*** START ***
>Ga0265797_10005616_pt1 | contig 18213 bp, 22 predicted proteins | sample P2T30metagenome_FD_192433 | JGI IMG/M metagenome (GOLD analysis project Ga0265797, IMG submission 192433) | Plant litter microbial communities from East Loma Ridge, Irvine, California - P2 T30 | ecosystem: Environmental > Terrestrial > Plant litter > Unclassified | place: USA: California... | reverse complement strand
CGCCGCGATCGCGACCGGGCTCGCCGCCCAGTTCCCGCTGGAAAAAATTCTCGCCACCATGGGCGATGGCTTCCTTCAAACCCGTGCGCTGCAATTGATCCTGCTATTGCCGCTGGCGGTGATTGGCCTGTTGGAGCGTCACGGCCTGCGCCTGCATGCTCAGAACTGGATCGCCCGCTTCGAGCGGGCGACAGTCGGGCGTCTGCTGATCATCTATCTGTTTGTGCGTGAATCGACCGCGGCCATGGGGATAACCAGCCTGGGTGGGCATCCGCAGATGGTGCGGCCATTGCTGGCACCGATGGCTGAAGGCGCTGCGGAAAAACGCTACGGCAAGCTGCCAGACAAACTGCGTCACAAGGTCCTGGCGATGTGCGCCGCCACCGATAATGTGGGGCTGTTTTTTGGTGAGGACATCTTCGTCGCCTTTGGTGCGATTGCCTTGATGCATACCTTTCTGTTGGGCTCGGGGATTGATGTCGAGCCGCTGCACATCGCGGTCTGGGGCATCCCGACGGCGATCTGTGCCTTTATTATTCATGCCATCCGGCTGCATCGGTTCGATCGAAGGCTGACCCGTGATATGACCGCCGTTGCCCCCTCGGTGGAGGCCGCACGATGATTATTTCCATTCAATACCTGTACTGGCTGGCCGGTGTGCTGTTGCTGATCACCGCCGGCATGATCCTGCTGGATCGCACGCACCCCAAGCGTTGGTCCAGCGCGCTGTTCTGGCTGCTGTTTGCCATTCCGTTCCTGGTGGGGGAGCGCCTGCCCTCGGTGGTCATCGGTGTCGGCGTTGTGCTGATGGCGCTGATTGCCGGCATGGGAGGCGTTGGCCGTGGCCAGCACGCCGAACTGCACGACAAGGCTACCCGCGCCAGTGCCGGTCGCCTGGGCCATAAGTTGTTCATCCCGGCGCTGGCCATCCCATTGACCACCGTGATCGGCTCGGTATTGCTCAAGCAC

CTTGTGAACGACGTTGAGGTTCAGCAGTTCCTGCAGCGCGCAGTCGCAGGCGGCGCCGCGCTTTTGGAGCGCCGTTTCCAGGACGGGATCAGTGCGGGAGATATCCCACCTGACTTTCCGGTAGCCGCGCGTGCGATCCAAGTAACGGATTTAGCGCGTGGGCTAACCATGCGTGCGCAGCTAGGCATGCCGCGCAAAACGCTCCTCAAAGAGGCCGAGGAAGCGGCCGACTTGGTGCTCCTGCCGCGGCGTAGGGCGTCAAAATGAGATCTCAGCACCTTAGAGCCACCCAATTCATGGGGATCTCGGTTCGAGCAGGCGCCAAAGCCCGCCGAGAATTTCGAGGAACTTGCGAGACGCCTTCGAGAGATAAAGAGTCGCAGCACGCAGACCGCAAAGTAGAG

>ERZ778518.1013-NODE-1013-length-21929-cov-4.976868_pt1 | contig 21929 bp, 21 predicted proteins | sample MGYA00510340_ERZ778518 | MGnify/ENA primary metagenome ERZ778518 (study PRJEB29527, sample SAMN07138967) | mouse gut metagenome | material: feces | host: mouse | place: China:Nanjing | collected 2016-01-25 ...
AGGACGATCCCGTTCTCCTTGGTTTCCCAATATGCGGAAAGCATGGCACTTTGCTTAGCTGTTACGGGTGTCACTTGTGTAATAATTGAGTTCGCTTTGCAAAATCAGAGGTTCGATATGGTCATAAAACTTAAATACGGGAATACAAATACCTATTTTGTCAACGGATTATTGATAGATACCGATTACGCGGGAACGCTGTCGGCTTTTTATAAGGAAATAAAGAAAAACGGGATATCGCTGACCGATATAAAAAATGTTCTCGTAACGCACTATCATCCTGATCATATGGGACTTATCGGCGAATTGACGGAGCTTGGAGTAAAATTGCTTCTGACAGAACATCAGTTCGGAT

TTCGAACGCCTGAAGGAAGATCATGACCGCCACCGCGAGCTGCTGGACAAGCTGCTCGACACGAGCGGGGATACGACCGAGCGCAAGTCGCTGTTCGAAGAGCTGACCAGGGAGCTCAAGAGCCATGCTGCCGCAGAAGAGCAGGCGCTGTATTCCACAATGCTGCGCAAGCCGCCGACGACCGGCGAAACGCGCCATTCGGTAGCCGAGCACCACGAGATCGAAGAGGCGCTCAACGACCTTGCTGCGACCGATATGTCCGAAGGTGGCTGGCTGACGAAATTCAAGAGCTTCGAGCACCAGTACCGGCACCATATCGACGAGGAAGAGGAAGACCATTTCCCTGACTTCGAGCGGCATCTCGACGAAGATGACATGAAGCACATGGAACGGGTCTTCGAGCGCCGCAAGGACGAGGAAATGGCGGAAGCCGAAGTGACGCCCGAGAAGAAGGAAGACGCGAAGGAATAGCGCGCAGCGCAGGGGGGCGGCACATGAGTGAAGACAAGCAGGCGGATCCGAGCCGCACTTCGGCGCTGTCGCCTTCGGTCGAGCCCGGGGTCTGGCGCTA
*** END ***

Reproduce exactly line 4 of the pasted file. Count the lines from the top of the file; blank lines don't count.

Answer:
>ERZ778518.1013-NODE-1013-length-21929-cov-4.976868_pt1 | contig 21929 bp, 21 predicted proteins | sample MGYA00510340_ERZ778518 | MGnify/ENA primary metagenome ERZ778518 (study PRJEB29527, sample SAMN07138967) | mouse gut metagenome | material: feces | host: mouse | place: China:Nanjing | collected 2016-01-25 ...